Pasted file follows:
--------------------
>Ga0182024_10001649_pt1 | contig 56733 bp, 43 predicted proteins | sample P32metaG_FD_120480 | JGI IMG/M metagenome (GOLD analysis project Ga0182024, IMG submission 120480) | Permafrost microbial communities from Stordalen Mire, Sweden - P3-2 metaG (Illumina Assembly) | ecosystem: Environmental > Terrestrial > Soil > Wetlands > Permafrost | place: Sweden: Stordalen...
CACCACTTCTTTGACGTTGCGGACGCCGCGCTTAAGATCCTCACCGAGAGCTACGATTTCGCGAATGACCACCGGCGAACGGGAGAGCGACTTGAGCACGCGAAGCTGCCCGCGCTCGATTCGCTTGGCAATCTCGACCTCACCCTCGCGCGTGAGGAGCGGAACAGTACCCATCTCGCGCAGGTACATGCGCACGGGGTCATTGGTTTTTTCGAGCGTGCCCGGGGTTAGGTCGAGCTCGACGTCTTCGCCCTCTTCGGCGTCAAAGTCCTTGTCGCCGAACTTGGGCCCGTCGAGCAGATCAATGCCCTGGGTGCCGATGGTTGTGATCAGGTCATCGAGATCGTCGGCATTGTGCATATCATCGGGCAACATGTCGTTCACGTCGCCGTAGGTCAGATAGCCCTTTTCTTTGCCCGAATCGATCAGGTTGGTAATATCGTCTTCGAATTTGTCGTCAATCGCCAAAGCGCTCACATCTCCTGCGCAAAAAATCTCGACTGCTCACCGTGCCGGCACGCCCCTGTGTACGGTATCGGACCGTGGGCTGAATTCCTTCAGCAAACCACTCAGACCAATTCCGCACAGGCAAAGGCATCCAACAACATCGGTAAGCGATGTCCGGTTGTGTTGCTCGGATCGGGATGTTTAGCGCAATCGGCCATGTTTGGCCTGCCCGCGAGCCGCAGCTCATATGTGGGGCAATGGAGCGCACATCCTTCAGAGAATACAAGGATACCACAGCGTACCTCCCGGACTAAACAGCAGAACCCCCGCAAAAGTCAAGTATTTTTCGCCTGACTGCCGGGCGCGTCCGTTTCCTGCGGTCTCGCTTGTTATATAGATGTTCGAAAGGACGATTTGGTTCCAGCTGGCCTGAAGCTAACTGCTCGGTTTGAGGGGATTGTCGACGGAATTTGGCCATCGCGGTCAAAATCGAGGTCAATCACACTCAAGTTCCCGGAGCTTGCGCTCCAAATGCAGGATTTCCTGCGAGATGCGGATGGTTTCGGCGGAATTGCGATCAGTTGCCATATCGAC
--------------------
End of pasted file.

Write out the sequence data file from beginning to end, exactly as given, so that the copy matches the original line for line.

>Ga0182024_10001649_pt1 | contig 56733 bp, 43 predicted proteins | sample P32metaG_FD_120480 | JGI IMG/M metagenome (GOLD analysis project Ga0182024, IMG submission 120480) | Permafrost microbial communities from Stordalen Mire, Sweden - P3-2 metaG (Illumina Assembly) | ecosystem: Environmental > Terrestrial > Soil > Wetlands > Permafrost | place: Sweden: Stordalen...
CACCACTTCTTTGACGTTGCGGACGCCGCGCTTAAGATCCTCACCGAGAGCTACGATTTCGCGAATGACCACCGGCGAACGGGAGAGCGACTTGAGCACGCGAAGCTGCCCGCGCTCGATTCGCTTGGCAATCTCGACCTCACCCTCGCGCGTGAGGAGCGGAACAGTACCCATCTCGCGCAGGTACATGCGCACGGGGTCATTGGTTTTTTCGAGCGTGCCCGGGGTTAGGTCGAGCTCGACGTCTTCGCCCTCTTCGGCGTCAAAGTCCTTGTCGCCGAACTTGGGCCCGTCGAGCAGATCAATGCCCTGGGTGCCGATGGTTGTGATCAGGTCATCGAGATCGTCGGCATTGTGCATATCATCGGGCAACATGTCGTTCACGTCGCCGTAGGTCAGATAGCCCTTTTCTTTGCCCGAATCGATCAGGTTGGTAATATCGTCTTCGAATTTGTCGTCAATCGCCAAAGCGCTCACATCTCCTGCGCAAAAAATCTCGACTGCTCACCGTGCCGGCACGCCCCTGTGTACGGTATCGGACCGTGGGCTGAATTCCTTCAGCAAACCACTCAGACCAATTCCGCACAGGCAAAGGCATCCAACAACATCGGTAAGCGATGTCCGGTTGTGTTGCTCGGATCGGGATGTTTAGCGCAATCGGCCATGTTTGGCCTGCCCGCGAGCCGCAGCTCATATGTGGGGCAATGGAGCGCACATCCTTCAGAGAATACAAGGATACCACAGCGTACCTCCCGGACTAAACAGCAGAACCCCCGCAAAAGTCAAGTATTTTTCGCCTGACTGCCGGGCGCGTCCGTTTCCTGCGGTCTCGCTTGTTATATAGATGTTCGAAAGGACGATTTGGTTCCAGCTGGCCTGAAGCTAACTGCTCGGTTTGAGGGGATTGTCGACGGAATTTGGCCATCGCGGTCAAAATCGAGGTCAATCACACTCAAGTTCCCGGAGCTTGCGCTCCAAATGCAGGATTTCCTGCGAGATGCGGATGGTTTCGGCGGAATTGCGATCAGTTGCCATATCGAC